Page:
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February 28, 2017

Tomorrow, March 1: “Shifting Grounds in International Human Rights”


Shifting GroundsMarch 1, 2017

“Shifting Grounds in International Human Rights”

12:00- 1:00 p.m.
WCC 3016

Please join the Human Rights Program for a panel discussion on how the international human rights landscape has changed since President Trump took office. HRP’s resident scholars and advocates will examine the question: what impact is the change of administration having on the work of international human rights scholars, lawyers, and activists working internationally? Panelists will address a range of topics, including women’s rights, LGBTQI rights, and the rights of religious minorities, and examine these issues in contexts where human rights are already under threat, such as Myanmar and the Middle East.

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February 22, 2017

Tomorrow, Feb. 23: Human rights in investment law


under_rich_earth_poster10Thursday, Feb. 23, 2017

Uncertain Protection: Human Rights in Investment Law

4:00 – 7:30 p.m.
WCC 1010

 

The Harvard Law SJD Forum presents Under Rich Earth, the award-winning chronicle of an extraordinary clash between Ecuadorian farmers and company-hired paramilitaries deep in the cloud forest. Together, Under Rich Earth and the related Copper Mesa Mining Corporation v. Republic of Ecuador arbitration decision serve as a vivid case study on the challenges and controversies surrounding investment arbitration, human rights and development.

A panel discussion will follow the screening, featuring David Cordero, Associate Professor at Pontificia Universidad Católica del Ecuador, JSD Candidate at Cornell University; Kaitlin Y. Cordes, Center for Sustainable Investment at Columbia University; Jeswald Salacuse, Distinguished Professor and Henry J. Braker Professor of Law, Tufts University; and Malcolm Rogge, Director of Under Rich Earth and SJD Candidate, Harvard Law School. The discussion will be moderated by Mohammad Hamdy, SJD Candidate, Harvard Law School.

Film screening begins at 4 p.m., followed by the panel discussion from 5:50- 7:30 p.m.

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February 15, 2017

Tomorrow, Feb. 16: “Horma,” first in a film series on women, rights, and activism in the Muslim world


Horma-still-for-web

“Horma,” featuring Saudi director and actress Ahd Kamel.

Please join Harvard Law School’s Islamic Legal Studies Program: Law and Social Change for a screening and discussion of “Horma” (“Sanctity”), the first film in its spring series on women, rights, and activism in the Muslim world.  The series, which is being co-sponsored by HRP, will showcase films that highlight women’s struggles, conflicts, and triumphs across the region. They cover a broad range of themes, including political and social activism, marriage, divorce, education, and sports.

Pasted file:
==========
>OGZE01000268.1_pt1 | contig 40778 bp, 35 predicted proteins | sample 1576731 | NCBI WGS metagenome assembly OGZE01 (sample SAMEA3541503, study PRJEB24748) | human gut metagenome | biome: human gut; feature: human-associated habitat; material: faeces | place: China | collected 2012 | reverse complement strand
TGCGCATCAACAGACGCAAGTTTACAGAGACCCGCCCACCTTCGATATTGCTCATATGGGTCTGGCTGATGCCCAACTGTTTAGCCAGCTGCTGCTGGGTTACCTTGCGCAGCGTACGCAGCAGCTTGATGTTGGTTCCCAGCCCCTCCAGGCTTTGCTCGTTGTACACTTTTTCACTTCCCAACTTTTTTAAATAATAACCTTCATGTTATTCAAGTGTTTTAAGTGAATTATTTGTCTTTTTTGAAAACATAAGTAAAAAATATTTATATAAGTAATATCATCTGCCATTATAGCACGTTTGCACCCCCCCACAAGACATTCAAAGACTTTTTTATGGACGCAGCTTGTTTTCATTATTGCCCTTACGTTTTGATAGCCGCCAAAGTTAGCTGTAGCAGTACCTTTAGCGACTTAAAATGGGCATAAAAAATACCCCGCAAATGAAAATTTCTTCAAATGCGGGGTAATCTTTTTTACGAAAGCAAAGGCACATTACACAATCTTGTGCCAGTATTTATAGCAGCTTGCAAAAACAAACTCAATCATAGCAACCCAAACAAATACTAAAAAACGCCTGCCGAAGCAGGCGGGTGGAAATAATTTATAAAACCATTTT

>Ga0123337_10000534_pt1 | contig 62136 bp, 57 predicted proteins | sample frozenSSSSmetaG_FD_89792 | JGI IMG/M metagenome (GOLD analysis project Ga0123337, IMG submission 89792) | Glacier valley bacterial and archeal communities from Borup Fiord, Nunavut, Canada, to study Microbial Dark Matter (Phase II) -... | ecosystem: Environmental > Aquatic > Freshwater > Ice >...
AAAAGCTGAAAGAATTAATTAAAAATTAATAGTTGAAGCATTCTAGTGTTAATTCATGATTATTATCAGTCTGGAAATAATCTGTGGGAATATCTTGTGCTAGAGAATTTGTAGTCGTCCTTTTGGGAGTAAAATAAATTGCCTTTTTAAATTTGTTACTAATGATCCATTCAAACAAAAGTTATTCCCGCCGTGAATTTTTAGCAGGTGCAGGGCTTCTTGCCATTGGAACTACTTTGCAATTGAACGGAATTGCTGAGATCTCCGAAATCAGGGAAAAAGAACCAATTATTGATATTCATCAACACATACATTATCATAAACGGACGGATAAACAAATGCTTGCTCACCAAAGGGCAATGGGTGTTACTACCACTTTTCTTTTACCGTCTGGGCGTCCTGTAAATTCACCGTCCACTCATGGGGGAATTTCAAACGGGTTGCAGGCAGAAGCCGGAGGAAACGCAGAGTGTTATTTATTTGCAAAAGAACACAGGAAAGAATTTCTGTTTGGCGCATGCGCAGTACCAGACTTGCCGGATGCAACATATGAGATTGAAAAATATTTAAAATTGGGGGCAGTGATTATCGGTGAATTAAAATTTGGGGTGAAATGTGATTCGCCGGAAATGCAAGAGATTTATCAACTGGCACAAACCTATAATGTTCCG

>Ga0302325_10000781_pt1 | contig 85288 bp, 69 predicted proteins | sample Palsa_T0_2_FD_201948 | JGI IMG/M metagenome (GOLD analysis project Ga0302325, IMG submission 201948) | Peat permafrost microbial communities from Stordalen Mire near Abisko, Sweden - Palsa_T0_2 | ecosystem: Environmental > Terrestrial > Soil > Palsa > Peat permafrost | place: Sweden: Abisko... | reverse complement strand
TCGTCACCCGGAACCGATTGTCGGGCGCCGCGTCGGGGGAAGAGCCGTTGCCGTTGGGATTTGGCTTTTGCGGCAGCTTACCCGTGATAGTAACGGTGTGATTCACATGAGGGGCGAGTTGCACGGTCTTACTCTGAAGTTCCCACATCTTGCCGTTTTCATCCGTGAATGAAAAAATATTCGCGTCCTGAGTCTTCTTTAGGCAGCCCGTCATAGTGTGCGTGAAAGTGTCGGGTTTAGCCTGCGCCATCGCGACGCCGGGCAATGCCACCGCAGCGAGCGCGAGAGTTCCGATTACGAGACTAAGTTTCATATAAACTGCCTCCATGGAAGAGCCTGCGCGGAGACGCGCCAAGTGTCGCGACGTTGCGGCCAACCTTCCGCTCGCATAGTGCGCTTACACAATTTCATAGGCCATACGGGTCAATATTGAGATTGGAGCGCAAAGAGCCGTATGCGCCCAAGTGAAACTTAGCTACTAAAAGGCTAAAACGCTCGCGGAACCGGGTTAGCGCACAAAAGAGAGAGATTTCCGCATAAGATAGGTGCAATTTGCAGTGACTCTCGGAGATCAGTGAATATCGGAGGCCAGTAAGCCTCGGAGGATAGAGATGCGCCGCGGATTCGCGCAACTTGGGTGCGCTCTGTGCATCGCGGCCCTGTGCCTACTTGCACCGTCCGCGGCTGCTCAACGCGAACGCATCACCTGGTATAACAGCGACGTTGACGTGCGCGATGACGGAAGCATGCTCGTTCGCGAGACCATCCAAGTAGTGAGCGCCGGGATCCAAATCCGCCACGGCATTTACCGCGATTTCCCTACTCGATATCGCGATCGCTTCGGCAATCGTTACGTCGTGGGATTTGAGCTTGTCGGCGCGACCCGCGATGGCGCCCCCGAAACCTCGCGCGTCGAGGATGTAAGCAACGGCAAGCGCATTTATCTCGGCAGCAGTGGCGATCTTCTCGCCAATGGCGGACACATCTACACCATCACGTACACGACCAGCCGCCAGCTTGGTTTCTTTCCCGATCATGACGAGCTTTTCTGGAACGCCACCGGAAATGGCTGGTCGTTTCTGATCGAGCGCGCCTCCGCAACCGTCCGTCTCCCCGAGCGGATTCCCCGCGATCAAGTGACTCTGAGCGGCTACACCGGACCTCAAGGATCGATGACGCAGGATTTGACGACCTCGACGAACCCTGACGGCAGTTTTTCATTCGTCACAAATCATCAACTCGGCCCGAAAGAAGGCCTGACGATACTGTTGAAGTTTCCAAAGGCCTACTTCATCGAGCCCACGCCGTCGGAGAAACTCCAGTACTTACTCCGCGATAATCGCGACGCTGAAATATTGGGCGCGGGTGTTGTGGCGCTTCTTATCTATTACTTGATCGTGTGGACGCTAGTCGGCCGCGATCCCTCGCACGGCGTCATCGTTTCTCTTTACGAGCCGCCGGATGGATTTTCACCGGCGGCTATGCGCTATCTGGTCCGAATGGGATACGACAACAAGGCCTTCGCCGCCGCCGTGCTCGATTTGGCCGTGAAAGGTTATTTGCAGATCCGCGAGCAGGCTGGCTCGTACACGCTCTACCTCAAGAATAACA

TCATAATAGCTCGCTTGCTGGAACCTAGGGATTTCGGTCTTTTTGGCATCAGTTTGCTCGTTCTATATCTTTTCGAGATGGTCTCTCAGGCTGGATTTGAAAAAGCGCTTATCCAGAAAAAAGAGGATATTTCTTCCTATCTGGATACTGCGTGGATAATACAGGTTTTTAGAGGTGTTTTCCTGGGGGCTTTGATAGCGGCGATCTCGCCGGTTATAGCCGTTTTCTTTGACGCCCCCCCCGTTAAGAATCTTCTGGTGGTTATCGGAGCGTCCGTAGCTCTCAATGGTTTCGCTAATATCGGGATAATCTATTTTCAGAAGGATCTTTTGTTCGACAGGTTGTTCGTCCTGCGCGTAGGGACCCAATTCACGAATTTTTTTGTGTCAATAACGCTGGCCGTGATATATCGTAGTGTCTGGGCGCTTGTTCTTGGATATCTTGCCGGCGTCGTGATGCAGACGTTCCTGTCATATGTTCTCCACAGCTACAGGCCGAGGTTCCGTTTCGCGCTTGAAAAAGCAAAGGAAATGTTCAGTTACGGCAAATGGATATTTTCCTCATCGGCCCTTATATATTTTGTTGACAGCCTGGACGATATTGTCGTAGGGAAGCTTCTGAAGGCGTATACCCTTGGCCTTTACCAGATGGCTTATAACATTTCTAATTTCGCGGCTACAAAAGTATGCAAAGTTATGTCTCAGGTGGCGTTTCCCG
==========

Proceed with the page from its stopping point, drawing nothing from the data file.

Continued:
Each screening will be followed by a discussion led by a guest who is either the filmmaker or an expert in the relevant theme. All screenings will start at 5:00 pm. Dinner will be provided for attendees.

“Horma,” featuring Saudi director and actress Ahd Kamel, was shot in Jeddah, Saudi Arabia, and stars Kamel as Areej, a pregnant young Saudi widow, who battles social customs to protect her unborn child. After the film, Kamel will join us via video conference for commentary and Q & A. In addition, we welcome Pascal Menoret, author of Joyriding in Riyadh and Professor of Modern Middle East Studies at Brandeis University, who joins us as discussant.

If you plan to attend this first event, please RSVP.

 

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February 13, 2017

Tomorrow, Feb. 14: “Human rights in Zimbabwe: A conversation with Dzie Chimbga”


Zimbabwe 3Tuesday, February 14, 2017

“Human rights in Zimbabwe: A conversation with Dzie Chimbga”

12:00- 1:00 p.m.
WCC 4063

Please join us for a conversation with Dzie Chimbga, Director of the International Litigation, Lobby and Advocacy unit of Zimbabwe Lawyers for Human Rights. Dzie will discuss the challenges and rewards of being a front line defender of human rights in Zimbabwe, as well as his organization’s groundbreaking work to advance economic, social, and cultural rights.

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February 10, 2017

Student Perspective: Documentation dilemmas for Syrian refugees living in Jordan

Posted by Katherine Gonzalez, JD '17

It may be difficult to believe that a simple piece of paper can carry so much weight. But for Syrian refugees living in host communities in Jordan, marriage certificates, birth certificates, and government-issued identity cards are essential to securing basic human rights.

Two Syrian schoolmates hold up their MoI cards. Credit: Norwegian Refugee Council/Lian Saifi

Two Syrian schoolmates hold up their MoI cards. Credit: Norwegian Refugee Council/Lian Saifi